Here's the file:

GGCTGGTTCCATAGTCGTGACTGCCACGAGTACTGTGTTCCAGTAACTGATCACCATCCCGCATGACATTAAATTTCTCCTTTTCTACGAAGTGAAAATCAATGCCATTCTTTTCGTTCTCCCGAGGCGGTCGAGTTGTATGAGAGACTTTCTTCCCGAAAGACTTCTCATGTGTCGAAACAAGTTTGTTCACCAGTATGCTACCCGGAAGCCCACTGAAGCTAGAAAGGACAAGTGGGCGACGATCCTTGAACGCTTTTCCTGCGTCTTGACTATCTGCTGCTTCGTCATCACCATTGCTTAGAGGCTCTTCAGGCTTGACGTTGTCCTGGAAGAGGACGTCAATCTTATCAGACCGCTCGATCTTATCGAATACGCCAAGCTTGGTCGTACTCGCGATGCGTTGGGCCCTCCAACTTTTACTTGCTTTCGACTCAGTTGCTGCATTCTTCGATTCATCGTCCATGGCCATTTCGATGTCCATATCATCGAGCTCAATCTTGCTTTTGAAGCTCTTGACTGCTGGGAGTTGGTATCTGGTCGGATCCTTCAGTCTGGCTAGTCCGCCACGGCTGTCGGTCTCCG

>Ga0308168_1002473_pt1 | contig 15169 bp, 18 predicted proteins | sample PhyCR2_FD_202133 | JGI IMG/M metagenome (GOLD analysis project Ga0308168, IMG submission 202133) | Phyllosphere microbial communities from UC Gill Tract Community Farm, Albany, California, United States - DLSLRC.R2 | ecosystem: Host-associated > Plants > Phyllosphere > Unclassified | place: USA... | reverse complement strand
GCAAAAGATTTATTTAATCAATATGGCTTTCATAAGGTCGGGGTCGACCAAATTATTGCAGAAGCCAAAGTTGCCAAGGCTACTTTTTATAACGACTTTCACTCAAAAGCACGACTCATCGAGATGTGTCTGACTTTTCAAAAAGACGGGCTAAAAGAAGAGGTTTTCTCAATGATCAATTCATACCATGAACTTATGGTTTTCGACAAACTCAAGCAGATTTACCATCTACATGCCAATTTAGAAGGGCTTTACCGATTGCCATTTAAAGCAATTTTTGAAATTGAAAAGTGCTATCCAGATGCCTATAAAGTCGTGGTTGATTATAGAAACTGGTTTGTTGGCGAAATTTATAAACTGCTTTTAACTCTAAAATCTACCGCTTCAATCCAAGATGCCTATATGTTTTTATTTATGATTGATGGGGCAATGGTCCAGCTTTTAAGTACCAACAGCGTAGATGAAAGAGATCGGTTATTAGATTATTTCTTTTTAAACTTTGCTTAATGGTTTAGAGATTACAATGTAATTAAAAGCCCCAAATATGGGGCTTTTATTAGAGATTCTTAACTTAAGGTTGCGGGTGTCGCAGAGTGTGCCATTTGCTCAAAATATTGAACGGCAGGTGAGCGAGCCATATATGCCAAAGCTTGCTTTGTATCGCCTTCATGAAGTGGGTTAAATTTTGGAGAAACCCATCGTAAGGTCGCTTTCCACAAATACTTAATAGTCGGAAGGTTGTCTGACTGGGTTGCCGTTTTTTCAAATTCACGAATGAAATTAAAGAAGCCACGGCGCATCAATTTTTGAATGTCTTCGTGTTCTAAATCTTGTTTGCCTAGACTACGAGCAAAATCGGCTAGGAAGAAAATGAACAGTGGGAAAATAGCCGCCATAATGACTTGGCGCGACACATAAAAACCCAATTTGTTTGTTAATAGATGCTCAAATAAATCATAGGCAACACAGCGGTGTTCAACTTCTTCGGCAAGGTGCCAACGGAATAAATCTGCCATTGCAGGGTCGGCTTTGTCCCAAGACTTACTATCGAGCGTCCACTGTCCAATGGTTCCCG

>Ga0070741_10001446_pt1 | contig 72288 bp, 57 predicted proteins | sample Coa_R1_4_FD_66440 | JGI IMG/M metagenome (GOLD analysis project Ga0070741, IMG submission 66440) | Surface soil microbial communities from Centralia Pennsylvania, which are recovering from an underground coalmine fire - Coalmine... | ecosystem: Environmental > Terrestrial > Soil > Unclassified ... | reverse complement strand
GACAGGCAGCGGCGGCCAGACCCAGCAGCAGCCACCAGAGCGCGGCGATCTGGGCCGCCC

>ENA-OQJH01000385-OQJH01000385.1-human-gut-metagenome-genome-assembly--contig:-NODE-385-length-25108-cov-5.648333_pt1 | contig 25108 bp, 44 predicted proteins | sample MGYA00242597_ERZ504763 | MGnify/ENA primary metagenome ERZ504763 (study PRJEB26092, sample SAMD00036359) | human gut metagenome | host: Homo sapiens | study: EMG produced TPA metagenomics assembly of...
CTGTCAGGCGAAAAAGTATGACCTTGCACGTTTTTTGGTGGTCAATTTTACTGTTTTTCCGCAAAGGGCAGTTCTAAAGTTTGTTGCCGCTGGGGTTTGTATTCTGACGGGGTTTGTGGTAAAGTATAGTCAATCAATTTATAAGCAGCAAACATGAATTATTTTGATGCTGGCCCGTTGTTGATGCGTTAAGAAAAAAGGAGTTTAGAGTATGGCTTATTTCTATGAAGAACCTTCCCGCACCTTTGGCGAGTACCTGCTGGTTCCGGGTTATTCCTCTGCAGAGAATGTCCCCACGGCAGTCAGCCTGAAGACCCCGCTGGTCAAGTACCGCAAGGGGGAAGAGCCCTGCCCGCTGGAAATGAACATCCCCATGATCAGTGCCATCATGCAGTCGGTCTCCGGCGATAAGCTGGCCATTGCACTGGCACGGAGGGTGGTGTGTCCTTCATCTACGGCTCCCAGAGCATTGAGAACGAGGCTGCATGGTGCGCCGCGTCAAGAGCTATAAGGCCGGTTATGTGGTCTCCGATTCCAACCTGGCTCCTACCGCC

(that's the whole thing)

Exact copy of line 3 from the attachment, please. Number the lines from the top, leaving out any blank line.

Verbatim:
GCAAAAGATTTATTTAATCAATATGGCTTTCATAAGGTCGGGGTCGACCAAATTATTGCAGAAGCCAAAGTTGCCAAGGCTACTTTTTATAACGACTTTCACTCAAAAGCACGACTCATCGAGATGTGTCTGACTTTTCAAAAAGACGGGCTAAAAGAAGAGGTTTTCTCAATGATCAATTCATACCATGAACTTATGGTTTTCGACAAACTCAAGCAGATTTACCATCTACATGCCAATTTAGAAGGGCTTTACCGATTGCCATTTAAAGCAATTTTTGAAATTGAAAAGTGCTATCCAGATGCCTATAAAGTCGTGGTTGATTATAGAAACTGGTTTGTTGGCGAAATTTATAAACTGCTTTTAACTCTAAAATCTACCGCTTCAATCCAAGATGCCTATATGTTTTTATTTATGATTGATGGGGCAATGGTCCAGCTTTTAAGTACCAACAGCGTAGATGAAAGAGATCGGTTATTAGATTATTTCTTTTTAAACTTTGCTTAATGGTTTAGAGATTACAATGTAATTAAAAGCCCCAAATATGGGGCTTTTATTAGAGATTCTTAACTTAAGGTTGCGGGTGTCGCAGAGTGTGCCATTTGCTCAAAATATTGAACGGCAGGTGAGCGAGCCATATATGCCAAAGCTTGCTTTGTATCGCCTTCATGAAGTGGGTTAAATTTTGGAGAAACCCATCGTAAGGTCGCTTTCCACAAATACTTAATAGTCGGAAGGTTGTCTGACTGGGTTGCCGTTTTTTCAAATTCACGAATGAAATTAAAGAAGCCACGGCGCATCAATTTTTGAATGTCTTCGTGTTCTAAATCTTGTTTGCCTAGACTACGAGCAAAATCGGCTAGGAAGAAAATGAACAGTGGGAAAATAGCCGCCATAATGACTTGGCGCGACACATAAAAACCCAATTTGTTTGTTAATAGATGCTCAAATAAATCATAGGCAACACAGCGGTGTTCAACTTCTTCGGCAAGGTGCCAACGGAATAAATCTGCCATTGCAGGGTCGGCTTTGTCCCAAGACTTACTATCGAGCGTCCACTGTCCAATGGTTCCCG